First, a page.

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While trying to read the following article

Schottenfells, Ida May. Two Non-Isomorphic Simple Groups Of The Same Order 20,160.

I found the term "holoedrically isomorphic". In an abstract for the article, I also came across the claim that "Holoedric isomorphism is the only isomorphism that can exist between two simple groups."

I haven't been able to find a definition for this term anywhere. Presumably it is a stronger notion than that of a normal isomorphism of groups? What does it mean?

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  • $\begingroup$ Some googling suggests it means "simply isomorphic" aka naturally isomorphic. $\endgroup$ – anon Jul 13 '12 at 18:51
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Isomorphism did not used to mean 1-1, just onto. Holoedric isomorphisms are both 1-1 and onto. See page 381 of Burnside's Theory of Groups (1ed). The standard english term was "simply isomorphic", the French term was isomorphisme holoédrique.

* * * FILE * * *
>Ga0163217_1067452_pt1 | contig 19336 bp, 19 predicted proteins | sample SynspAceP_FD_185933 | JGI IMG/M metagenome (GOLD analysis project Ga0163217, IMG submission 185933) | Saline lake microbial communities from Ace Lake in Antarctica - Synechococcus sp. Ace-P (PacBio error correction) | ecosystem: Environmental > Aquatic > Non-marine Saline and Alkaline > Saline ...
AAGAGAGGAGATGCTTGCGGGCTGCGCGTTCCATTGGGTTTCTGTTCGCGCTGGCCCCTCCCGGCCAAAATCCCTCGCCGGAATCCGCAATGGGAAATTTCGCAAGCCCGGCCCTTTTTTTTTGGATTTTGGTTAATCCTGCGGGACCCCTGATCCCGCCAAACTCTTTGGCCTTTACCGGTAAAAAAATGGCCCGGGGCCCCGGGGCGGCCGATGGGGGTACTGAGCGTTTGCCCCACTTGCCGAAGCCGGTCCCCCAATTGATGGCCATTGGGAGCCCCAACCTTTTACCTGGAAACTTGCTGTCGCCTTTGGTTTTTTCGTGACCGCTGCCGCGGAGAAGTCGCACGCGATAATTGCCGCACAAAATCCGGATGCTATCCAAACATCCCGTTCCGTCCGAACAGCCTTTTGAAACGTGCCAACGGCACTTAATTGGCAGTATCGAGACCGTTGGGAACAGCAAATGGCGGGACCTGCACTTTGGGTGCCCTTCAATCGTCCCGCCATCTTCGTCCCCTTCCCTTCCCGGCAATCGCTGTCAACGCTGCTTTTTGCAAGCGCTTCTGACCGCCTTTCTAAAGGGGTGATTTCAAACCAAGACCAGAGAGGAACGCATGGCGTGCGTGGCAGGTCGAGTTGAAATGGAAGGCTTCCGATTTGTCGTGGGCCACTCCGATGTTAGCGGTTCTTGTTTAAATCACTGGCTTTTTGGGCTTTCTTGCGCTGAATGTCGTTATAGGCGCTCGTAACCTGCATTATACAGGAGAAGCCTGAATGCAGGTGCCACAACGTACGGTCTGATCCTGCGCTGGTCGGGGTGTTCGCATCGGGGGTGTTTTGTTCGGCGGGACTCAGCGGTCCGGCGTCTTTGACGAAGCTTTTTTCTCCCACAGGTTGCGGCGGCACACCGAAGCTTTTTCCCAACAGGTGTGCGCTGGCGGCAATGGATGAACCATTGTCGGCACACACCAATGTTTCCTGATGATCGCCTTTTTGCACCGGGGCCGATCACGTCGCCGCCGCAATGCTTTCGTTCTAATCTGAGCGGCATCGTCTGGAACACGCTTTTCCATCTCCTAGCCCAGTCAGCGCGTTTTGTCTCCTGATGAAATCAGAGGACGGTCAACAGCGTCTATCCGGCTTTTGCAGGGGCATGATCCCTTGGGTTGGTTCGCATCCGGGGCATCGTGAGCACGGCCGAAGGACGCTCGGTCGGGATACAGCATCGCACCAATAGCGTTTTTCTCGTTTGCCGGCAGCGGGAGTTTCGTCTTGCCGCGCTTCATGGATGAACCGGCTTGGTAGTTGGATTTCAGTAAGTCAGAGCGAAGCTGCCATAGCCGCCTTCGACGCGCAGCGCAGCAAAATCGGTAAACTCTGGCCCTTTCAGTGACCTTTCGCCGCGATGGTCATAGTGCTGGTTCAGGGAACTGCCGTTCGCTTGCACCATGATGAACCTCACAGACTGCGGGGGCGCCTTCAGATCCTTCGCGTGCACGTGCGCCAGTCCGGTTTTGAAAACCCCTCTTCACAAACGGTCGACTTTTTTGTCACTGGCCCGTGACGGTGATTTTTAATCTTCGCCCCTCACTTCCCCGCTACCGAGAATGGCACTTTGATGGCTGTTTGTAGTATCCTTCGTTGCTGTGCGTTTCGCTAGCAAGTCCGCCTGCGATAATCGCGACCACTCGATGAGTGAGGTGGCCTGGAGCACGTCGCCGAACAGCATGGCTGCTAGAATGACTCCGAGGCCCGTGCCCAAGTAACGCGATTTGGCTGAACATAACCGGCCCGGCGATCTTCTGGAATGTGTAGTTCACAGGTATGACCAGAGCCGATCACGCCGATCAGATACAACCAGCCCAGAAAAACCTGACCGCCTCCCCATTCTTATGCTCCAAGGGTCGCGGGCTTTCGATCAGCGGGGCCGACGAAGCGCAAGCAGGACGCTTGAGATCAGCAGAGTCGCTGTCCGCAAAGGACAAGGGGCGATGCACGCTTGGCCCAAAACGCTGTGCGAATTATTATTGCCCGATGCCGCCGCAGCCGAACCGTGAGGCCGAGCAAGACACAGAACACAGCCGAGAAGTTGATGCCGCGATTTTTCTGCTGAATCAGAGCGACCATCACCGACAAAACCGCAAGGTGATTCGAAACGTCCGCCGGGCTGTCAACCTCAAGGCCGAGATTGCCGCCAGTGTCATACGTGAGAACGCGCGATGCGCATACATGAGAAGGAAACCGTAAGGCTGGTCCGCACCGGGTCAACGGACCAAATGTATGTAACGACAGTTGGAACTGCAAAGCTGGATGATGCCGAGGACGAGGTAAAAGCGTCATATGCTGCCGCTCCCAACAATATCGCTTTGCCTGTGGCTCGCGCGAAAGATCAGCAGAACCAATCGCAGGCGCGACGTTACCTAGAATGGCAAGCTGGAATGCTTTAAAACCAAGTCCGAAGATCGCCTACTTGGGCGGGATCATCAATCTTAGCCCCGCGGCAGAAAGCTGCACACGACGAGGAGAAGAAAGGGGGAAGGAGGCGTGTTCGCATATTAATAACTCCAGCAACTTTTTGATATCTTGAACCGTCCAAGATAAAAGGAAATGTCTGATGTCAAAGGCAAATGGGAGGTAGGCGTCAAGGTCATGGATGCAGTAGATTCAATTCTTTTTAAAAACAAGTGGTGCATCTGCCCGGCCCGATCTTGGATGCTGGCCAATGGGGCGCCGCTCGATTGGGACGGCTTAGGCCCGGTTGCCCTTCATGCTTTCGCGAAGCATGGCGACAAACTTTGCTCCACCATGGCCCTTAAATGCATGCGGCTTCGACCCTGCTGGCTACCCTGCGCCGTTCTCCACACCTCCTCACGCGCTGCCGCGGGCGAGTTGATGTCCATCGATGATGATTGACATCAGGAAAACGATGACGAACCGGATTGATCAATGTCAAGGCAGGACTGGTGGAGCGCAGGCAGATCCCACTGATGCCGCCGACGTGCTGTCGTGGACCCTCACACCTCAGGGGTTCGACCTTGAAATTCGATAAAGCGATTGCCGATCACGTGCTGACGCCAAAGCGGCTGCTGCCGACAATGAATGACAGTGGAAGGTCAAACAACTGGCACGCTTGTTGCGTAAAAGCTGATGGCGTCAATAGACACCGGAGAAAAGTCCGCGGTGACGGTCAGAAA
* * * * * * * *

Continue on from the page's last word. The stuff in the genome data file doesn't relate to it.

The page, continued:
The corresponding term for non-injective epimorphism (so onto, not 1-1) was "multiply isomorphic" in English, and isomorphisme meriédrique in French.

"édrique" appears to be about the same as "edral" as in "dihedral".

  • Schottenfels, Ida May. "Two non-isomorphic simple groups of the same order 20,160." Ann. of Math. (2) 1 (1899/00), no. 1-4, 147–152. MR1502265 DOI:10.2307/1967281
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  • $\begingroup$ Interesting. Thanks. $\endgroup$ – Dane Jul 13 '12 at 19:03

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